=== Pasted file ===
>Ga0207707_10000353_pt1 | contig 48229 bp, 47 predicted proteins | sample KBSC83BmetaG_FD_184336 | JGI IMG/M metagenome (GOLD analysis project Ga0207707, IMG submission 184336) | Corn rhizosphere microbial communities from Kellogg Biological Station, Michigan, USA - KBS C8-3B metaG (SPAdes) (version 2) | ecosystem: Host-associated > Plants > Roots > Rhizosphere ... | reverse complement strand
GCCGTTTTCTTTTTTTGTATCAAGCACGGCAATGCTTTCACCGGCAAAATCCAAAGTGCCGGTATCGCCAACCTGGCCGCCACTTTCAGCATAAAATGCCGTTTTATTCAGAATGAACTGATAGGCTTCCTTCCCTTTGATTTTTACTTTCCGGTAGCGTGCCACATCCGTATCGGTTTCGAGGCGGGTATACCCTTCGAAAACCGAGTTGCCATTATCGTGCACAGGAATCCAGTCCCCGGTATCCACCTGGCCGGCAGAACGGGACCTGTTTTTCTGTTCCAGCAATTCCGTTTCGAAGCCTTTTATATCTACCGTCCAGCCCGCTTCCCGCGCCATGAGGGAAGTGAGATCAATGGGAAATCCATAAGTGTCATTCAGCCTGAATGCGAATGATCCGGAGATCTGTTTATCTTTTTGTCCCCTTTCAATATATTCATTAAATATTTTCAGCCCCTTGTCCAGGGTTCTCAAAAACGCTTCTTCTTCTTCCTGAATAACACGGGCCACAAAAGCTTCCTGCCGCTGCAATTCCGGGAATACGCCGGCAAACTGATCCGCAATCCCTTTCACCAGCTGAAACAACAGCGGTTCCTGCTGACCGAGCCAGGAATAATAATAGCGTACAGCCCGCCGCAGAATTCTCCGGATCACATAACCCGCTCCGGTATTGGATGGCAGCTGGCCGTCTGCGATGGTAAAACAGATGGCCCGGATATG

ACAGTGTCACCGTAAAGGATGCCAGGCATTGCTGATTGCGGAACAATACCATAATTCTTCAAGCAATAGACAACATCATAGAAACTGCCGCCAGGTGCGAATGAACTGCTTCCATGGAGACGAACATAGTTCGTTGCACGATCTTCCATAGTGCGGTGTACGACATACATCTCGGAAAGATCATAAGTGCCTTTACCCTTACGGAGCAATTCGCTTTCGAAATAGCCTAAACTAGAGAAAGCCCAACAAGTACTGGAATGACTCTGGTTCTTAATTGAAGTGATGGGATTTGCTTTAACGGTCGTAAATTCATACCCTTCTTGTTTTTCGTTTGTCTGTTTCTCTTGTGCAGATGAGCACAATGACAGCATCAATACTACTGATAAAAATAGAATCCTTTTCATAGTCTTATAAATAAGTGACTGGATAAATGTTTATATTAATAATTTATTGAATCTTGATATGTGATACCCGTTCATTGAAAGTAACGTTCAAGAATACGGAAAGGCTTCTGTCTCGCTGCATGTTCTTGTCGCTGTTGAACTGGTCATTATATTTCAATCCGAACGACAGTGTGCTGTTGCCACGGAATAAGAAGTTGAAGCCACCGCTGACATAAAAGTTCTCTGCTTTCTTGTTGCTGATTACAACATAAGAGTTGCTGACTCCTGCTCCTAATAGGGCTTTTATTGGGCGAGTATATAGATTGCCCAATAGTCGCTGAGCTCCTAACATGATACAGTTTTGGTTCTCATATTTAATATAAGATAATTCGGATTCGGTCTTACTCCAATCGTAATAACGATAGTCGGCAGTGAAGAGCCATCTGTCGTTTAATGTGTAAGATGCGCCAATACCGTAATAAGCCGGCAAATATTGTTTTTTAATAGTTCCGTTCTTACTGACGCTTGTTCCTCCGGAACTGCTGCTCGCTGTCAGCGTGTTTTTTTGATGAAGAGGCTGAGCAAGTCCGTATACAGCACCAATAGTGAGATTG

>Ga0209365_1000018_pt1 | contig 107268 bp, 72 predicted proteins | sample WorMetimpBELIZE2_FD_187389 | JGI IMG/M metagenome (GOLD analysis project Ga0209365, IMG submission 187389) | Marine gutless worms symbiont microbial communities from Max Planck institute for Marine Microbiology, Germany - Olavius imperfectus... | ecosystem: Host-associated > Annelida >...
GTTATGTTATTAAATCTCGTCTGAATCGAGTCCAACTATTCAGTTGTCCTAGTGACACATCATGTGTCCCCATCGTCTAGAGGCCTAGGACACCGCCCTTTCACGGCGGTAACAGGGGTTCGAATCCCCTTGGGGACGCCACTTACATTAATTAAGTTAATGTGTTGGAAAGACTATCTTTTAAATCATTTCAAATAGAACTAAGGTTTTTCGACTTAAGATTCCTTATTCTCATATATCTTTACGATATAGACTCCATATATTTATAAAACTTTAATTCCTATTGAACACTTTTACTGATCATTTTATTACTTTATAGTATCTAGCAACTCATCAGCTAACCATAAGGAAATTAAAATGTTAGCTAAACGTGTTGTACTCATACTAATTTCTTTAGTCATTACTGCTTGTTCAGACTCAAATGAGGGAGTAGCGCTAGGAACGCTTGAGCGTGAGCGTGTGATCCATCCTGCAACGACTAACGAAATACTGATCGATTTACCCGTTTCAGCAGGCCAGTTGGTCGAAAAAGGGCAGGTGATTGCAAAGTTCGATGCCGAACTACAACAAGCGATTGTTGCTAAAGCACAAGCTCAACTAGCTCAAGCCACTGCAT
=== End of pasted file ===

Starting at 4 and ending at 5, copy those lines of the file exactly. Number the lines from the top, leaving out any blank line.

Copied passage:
>Ga0209365_1000018_pt1 | contig 107268 bp, 72 predicted proteins | sample WorMetimpBELIZE2_FD_187389 | JGI IMG/M metagenome (GOLD analysis project Ga0209365, IMG submission 187389) | Marine gutless worms symbiont microbial communities from Max Planck institute for Marine Microbiology, Germany - Olavius imperfectus... | ecosystem: Host-associated > Annelida >...
GTTATGTTATTAAATCTCGTCTGAATCGAGTCCAACTATTCAGTTGTCCTAGTGACACATCATGTGTCCCCATCGTCTAGAGGCCTAGGACACCGCCCTTTCACGGCGGTAACAGGGGTTCGAATCCCCTTGGGGACGCCACTTACATTAATTAAGTTAATGTGTTGGAAAGACTATCTTTTAAATCATTTCAAATAGAACTAAGGTTTTTCGACTTAAGATTCCTTATTCTCATATATCTTTACGATATAGACTCCATATATTTATAAAACTTTAATTCCTATTGAACACTTTTACTGATCATTTTATTACTTTATAGTATCTAGCAACTCATCAGCTAACCATAAGGAAATTAAAATGTTAGCTAAACGTGTTGTACTCATACTAATTTCTTTAGTCATTACTGCTTGTTCAGACTCAAATGAGGGAGTAGCGCTAGGAACGCTTGAGCGTGAGCGTGTGATCCATCCTGCAACGACTAACGAAATACTGATCGATTTACCCGTTTCAGCAGGCCAGTTGGTCGAAAAAGGGCAGGTGATTGCAAAGTTCGATGCCGAACTACAACAAGCGATTGTTGCTAAAGCACAAGCTCAACTAGCTCAAGCCACTGCAT